The Newsletter 81 Autumn 2018

African Studies with Chinese characteristics? A perspective and a vision

XU Liang

<p align=\"left\">African Studies in the United States gained momentum after the passing of the National Defense Education Act in 1958 (Title VI), followed by a substantial expansion of federal funding for area studies. Two years later, as the world celebrated ‘the Year of Africa’, the appointment of a Joint Committee on African Studies by the Social Science Research Council and the American Council of Learned Societies officially marked the coming of age of Africa as an area field in the US academy. This postwar burgeoning of area studies was in part prompted by the Cold War competition between the superpowers.</p>

African Studies in China is still in its infancy. While African Studies programs in China can be traced back to the early 1960s when the Institute of West-Asian and African Studies and the Institute of Asian and African Studies were established at the Chinese Academy of Social Sciences and Peking University, respectively, research outputs and government support were modest until the end of the previous century. The rapid proliferation of African Studies programs over the last decade or so coincided with the rise of China on the global stage and, in particular, its increasing presence and influence in Africa since the beginning of the new millennium.

With the recently launched Belt and Road Initiative, Chinese government support to area studies centers will only continue to expand. However, the numerical growth of programs and centers does not necessarily bring about a genuine flourishing of scholarship. Often, it masks and belies a false blossoming of research. As the old Chinese idiom goes, "it takes ten years to grow a tree, but a hundred to nurture the people.” A good educational program takes time to develop and mature.

Looking forward, I am confident that the prospects of African Studies in China are bright. However, it should not become a replica of Euro-American African Studies. While much remains for Chinese Africanists to learn from their foreign colleagues, they could contribute more to the field if they approach Africa from a different standpoint and fully leverage the history and experience of the Chinese society. For example, urbanization in Africa bears similarities with Chinese urbanization in multiple dimensions. Job creation and the shortage of affordable housing are shared challenges facing numerous cities both in Africa and in China. There is a pronounced tendency amongst Chinese Africanists to believe that the experience of China's development over the last four decades offers a model for Africa as the continent aspires to develop and prosper.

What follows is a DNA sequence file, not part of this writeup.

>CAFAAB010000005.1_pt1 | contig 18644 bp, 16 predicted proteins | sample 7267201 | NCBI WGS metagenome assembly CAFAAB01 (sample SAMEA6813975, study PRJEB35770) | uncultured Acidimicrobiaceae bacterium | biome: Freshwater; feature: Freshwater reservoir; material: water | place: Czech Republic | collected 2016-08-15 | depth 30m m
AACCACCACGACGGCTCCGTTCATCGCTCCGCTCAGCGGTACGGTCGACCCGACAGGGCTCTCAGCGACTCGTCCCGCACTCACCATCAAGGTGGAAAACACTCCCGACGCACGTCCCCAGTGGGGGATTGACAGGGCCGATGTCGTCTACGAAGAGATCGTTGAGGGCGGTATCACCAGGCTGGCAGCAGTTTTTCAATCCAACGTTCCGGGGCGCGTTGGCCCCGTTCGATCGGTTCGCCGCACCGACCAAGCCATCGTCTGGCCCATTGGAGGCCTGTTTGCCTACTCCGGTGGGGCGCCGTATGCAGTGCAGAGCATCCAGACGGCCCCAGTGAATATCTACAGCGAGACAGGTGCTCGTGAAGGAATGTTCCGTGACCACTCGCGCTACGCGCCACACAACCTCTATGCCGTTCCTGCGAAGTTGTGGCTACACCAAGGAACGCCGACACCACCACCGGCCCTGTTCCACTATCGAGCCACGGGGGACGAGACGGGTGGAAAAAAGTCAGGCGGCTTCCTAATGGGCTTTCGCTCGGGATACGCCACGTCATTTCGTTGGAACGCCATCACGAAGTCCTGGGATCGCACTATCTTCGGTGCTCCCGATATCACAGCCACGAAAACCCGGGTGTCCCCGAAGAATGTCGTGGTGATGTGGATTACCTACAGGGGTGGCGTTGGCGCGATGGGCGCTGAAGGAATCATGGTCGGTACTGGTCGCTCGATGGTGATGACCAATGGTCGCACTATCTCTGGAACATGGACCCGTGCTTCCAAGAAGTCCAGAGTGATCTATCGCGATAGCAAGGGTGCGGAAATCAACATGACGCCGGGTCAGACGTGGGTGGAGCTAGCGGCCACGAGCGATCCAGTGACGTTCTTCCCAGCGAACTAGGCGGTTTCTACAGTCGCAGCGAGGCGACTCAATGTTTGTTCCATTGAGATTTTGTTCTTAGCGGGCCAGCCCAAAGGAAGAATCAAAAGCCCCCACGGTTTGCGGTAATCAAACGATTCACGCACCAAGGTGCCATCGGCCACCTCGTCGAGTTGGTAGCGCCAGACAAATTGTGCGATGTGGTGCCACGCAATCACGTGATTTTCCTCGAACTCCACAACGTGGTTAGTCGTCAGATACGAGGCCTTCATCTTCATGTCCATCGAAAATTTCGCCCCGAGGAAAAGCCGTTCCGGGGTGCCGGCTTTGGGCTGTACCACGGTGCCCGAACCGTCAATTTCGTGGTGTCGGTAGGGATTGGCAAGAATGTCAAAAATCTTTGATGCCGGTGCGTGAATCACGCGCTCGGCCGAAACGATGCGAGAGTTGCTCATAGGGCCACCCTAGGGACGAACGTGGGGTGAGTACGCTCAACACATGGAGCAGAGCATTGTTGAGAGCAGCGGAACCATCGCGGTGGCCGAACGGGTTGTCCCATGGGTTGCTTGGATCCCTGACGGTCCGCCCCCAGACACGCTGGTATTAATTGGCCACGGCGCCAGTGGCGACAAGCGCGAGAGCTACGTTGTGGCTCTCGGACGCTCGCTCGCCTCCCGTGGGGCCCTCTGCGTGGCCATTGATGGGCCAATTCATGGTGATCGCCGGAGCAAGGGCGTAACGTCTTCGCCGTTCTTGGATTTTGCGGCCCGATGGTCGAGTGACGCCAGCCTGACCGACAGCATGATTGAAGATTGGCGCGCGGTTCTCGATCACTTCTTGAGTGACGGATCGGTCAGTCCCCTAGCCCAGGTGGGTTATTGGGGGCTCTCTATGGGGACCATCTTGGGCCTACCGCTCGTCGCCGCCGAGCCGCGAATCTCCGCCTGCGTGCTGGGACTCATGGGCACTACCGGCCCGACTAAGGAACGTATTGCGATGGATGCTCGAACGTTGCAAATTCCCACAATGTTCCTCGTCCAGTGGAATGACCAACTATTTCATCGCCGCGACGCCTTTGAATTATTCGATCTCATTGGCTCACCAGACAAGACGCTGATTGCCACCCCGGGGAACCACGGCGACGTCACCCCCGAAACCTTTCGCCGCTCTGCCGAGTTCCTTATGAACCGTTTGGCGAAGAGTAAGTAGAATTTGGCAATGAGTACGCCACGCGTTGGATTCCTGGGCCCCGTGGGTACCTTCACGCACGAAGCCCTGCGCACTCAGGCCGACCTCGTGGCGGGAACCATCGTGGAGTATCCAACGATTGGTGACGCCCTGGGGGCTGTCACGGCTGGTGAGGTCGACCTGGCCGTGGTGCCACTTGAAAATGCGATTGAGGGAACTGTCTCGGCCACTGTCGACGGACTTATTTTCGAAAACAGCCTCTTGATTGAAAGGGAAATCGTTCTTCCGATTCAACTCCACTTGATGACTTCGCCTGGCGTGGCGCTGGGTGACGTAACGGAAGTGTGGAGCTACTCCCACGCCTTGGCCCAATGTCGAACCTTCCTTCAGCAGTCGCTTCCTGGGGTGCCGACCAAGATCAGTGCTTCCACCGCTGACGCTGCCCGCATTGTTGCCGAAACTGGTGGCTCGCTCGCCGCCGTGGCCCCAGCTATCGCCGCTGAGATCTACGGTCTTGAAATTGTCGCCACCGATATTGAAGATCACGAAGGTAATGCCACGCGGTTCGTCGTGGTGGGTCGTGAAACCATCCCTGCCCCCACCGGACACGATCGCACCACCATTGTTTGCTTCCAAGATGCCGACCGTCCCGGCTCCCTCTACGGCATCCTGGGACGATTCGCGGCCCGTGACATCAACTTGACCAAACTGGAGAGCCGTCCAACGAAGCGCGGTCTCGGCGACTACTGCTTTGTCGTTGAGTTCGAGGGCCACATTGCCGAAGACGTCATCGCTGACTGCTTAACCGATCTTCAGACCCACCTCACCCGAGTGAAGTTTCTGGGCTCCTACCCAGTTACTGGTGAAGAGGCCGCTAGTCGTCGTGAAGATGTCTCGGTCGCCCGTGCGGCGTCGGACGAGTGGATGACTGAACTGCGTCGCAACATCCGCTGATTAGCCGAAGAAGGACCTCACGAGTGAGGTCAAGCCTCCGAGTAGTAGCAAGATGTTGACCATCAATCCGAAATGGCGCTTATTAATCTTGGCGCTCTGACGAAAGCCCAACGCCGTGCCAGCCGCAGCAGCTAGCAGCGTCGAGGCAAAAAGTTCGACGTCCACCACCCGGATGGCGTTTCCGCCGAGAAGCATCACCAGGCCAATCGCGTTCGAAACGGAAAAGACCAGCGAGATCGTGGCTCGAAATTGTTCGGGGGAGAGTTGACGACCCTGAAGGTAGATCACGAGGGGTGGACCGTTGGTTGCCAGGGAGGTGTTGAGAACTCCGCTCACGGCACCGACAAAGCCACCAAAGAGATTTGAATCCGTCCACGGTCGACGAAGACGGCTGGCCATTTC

In my view, issues such as post-conflict reconstruction, long-term rule of governing parties, religious and ethnic policies, the decline of marriage and family, and rapid industrialization provide an essential common ground for China and African countries to learn from each other. Although exploring these subjects in Africa does not produce an immediate solution to similar problems in China (or vice versa), it does help Chinese scholars and practitioners better appreciate and acknowledge such issues from a global and transnational perspective.

While it is legitimate for Chinese scholars and government officials to promote various merits of the China Model, it is equally critical for us to realize the invaluable experience that African countries offer to China. As a Chinese Africanist, I often say to myself as well as to my students: In many ways, Africa is a mirror, which forces us to stare at ourselves, bring the entire world into view, and build a shared moral conscience for all of humankind.

XU Liang, Ph.D. (History, Harvard), Assistant Professor of International Studies and Deputy Secretary-General of the Center for African Studies, Peking University,

The Peking University Centre for African Studies was founded in 1998 as a university-wide, interdisciplinary institution for comprehensive African research. It consists of faculty and research fellows from different departments and institutes, who specialize in African politics, economy, and cultures. Currently, the Center is collaborating with the Graduate School of Arts and Sciences to develop an African Studies certificate, the first of its kind in Chinese universities. This new curriculum program will enhance the education and research of Africa among Chinese university students. The Center’s two flagship publications are the PKU African Tele-Info (a weekly newsletter) and the Annual Review of African Studies in China.